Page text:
Recently, while studying the notes of Charles Darwin for an essay that I am working on, I came across this excellent argument that he waged with himself over the merits of marriage. To read the notes of so great a scientist making a list of the pros and cons of something so personal as marriage is a revealing insight into his most private thoughts. I particularly enjoy the conclusion: “Never mind my boy— Cheer up… There is many a happy slave.”
The argument against marriage:
Freedom to go where one liked— choice of Society & little of it. — Conversation of clever men at clubs— Not forced to visit relatives, & to bend in every trifle.— to have the expense & anxiety of children—perhaps quarelling— Loss of time. — cannot read in the Evenings— fatness & idleness— Anxiety & responsibility— less money for books &c— if many children forced to gain one’s bread.— (But then it is very bad for ones health to work too much) Perhaps my wife wont like London; then the sentence is banishment & degradation into indolent, idle fool—
Children—(if it Please God) — Constant companion, (& friend in old age) who will feel interested in one,—object to be beloved & played with.— —better than a dog anyhow.— Home, & someone to take care of house— Charms of music & female chit-chat.— These things good for one’s health.— but terrible loss of time. — My God, it is intolerable to think of spending ones whole life, like a neuter bee, working, working, & nothing after all.— No, no won’t do.— Imagine living all one’s day solitarily in smoky dirty London House.— Only picture to yourself a nice soft wife on a sofa with good fire, & books & music perhaps— Compare this vision with the dingy reality of Grt. Marlbro’ St.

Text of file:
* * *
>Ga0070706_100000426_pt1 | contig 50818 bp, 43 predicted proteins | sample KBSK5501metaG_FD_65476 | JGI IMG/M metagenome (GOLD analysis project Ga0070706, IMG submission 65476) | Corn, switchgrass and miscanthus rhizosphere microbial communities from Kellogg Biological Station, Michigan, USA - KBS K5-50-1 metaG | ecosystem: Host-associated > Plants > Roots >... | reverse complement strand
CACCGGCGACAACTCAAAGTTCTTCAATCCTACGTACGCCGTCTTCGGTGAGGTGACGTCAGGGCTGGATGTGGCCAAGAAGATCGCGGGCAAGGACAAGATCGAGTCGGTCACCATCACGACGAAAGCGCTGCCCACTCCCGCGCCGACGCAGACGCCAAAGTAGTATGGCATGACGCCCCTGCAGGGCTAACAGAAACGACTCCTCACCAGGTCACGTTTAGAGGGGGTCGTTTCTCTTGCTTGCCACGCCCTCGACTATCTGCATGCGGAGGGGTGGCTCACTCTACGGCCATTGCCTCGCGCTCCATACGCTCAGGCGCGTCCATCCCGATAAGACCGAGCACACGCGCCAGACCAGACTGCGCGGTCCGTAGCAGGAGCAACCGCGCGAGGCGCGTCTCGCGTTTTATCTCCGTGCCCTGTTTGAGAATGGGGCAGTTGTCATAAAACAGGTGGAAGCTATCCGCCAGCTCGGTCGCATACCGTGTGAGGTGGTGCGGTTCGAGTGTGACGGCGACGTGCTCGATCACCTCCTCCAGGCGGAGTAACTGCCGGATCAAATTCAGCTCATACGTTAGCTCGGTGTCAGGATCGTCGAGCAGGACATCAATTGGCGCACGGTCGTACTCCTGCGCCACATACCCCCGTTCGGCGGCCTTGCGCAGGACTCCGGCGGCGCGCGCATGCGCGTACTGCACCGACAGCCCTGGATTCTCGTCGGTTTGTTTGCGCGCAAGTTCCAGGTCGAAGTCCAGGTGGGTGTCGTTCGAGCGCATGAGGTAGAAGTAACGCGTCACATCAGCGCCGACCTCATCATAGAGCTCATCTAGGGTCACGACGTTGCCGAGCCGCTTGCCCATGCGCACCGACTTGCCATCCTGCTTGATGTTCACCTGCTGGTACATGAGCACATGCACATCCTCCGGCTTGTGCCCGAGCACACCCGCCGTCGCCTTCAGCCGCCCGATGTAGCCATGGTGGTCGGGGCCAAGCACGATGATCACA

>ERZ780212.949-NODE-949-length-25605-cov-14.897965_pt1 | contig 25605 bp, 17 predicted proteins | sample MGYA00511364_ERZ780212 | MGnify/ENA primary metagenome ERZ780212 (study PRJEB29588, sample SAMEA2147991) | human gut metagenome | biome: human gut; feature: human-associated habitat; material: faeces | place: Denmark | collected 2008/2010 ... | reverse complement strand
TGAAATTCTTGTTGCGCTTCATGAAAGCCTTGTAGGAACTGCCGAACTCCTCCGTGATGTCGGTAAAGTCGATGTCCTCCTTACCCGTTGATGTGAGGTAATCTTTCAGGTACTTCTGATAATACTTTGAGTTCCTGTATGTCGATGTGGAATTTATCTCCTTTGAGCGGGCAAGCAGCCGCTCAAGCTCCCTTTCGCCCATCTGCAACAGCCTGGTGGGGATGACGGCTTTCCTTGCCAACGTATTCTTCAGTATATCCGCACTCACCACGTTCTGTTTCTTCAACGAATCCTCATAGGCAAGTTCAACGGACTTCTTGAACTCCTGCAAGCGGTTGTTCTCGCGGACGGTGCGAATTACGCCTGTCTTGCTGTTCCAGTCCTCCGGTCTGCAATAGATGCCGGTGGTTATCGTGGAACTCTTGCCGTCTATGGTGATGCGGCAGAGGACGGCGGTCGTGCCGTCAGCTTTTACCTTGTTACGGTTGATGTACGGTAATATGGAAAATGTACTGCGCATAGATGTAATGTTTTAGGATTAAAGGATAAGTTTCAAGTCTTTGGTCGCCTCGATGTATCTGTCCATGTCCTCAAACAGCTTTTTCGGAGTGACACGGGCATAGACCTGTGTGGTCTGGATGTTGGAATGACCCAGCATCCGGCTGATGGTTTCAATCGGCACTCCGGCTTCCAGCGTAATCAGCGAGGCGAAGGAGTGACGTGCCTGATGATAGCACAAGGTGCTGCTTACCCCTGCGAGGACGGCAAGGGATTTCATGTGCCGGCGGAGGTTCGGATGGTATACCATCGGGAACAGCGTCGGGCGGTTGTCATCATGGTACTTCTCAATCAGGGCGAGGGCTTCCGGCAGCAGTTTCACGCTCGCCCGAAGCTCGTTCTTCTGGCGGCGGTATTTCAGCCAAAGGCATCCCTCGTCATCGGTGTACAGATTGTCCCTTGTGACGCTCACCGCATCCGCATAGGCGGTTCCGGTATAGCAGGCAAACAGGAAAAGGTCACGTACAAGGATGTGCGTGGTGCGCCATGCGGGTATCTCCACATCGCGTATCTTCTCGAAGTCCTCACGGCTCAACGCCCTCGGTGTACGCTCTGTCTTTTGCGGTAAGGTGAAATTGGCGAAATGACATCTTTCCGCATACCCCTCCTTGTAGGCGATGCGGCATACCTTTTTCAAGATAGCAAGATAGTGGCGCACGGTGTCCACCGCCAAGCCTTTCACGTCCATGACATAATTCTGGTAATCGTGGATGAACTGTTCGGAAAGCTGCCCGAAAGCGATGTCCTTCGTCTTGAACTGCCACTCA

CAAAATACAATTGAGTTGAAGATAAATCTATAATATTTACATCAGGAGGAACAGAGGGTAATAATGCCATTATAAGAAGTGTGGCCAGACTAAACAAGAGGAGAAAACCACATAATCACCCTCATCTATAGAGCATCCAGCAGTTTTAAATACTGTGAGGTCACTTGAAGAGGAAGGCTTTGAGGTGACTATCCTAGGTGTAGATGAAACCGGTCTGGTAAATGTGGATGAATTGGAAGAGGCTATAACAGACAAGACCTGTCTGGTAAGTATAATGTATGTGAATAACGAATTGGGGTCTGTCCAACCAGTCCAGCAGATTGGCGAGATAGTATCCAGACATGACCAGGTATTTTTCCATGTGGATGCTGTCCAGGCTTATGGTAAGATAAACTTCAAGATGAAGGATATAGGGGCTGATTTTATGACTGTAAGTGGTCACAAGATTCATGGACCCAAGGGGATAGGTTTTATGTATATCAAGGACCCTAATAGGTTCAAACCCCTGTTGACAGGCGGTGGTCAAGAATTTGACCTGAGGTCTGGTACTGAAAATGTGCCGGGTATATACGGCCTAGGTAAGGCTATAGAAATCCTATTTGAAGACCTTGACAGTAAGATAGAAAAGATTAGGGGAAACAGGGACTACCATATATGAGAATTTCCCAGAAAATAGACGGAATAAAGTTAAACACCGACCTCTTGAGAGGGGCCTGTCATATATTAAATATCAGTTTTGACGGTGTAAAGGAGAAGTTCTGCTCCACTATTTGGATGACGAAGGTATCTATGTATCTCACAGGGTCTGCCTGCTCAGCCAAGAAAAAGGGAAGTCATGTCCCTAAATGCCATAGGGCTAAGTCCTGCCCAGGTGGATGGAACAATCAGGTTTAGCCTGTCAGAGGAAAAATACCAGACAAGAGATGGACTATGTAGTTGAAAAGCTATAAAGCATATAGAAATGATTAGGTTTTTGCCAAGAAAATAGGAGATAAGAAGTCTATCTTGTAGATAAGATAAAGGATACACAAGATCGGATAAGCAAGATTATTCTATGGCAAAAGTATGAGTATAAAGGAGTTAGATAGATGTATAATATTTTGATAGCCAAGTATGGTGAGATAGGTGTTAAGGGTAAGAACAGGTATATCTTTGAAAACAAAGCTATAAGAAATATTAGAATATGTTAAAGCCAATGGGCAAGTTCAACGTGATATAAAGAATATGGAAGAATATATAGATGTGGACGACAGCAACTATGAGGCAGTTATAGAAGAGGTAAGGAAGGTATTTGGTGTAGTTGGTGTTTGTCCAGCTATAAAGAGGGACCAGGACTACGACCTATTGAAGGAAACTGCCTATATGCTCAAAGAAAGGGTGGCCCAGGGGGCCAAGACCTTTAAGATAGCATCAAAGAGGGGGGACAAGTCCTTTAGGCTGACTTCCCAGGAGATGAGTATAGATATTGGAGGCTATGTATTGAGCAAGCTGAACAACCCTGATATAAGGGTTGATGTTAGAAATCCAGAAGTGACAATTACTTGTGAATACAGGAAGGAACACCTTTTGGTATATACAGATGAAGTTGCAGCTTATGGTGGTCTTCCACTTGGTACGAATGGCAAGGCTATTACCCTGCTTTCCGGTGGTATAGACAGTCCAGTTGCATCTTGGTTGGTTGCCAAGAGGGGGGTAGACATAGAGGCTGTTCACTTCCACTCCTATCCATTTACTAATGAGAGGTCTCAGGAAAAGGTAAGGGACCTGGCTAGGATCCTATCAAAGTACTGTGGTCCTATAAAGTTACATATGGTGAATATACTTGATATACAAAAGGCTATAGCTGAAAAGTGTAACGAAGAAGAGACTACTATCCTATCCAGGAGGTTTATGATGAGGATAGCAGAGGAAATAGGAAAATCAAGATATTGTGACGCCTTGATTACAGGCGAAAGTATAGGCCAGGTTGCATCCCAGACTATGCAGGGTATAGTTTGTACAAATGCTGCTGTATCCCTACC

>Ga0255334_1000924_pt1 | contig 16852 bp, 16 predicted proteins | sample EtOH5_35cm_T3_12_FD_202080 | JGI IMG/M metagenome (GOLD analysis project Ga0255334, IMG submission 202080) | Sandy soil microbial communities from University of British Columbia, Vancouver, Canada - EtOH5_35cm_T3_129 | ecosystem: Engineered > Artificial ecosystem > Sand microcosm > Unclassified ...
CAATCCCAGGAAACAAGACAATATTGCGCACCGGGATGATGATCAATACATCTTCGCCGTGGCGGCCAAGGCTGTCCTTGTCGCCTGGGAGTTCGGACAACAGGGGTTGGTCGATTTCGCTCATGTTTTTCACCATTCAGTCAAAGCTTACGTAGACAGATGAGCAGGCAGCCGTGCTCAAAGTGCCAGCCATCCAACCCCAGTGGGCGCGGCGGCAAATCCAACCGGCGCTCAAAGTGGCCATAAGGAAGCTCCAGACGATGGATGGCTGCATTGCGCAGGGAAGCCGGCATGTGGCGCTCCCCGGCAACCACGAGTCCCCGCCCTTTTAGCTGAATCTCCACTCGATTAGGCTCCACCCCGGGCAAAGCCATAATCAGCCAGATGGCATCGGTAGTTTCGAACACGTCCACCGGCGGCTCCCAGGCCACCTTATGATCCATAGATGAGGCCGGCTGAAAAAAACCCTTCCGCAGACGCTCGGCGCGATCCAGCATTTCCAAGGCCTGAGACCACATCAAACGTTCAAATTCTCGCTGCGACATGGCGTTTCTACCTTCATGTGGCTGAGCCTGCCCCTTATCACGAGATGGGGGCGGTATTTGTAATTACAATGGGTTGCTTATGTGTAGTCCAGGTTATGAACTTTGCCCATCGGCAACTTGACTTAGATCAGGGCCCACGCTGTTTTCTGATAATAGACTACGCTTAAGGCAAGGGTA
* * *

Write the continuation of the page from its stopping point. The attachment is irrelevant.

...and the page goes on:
But if so, then when?
The Governor says soon for otherwise bad if one has children— one’s character is more flexible—one’s feelings more lively & if one does not marry soon, one misses so much good pure happiness.—
But then if I married tomorrow: there would be an infinity of trouble & expense in getting & furnishing a house,—fighting about no Society—morning calls—awkwardness—loss of time every day. (without one’s wife was an angel, & made one keep industrious). Then how should I manage all my business if I were obliged to go every day walking with my wife.— Eheu!! I never should know French,—or see the Continent—or go to America, or go up in a Balloon, or take solitary trip in Wales—poor slave.—you will be worse than a negro— And then horrid poverty, (without one’s wife was better than an angel & had money)— Never mind my boy— Cheer up— One cannot live this solitary life, with groggy old age, friendless & cold, & childless staring one in ones face, already beginning to wrinkle.— Never mind, trust to chance—keep a sharp look out— There is many a happy slave.
Text copied from The Darwin Project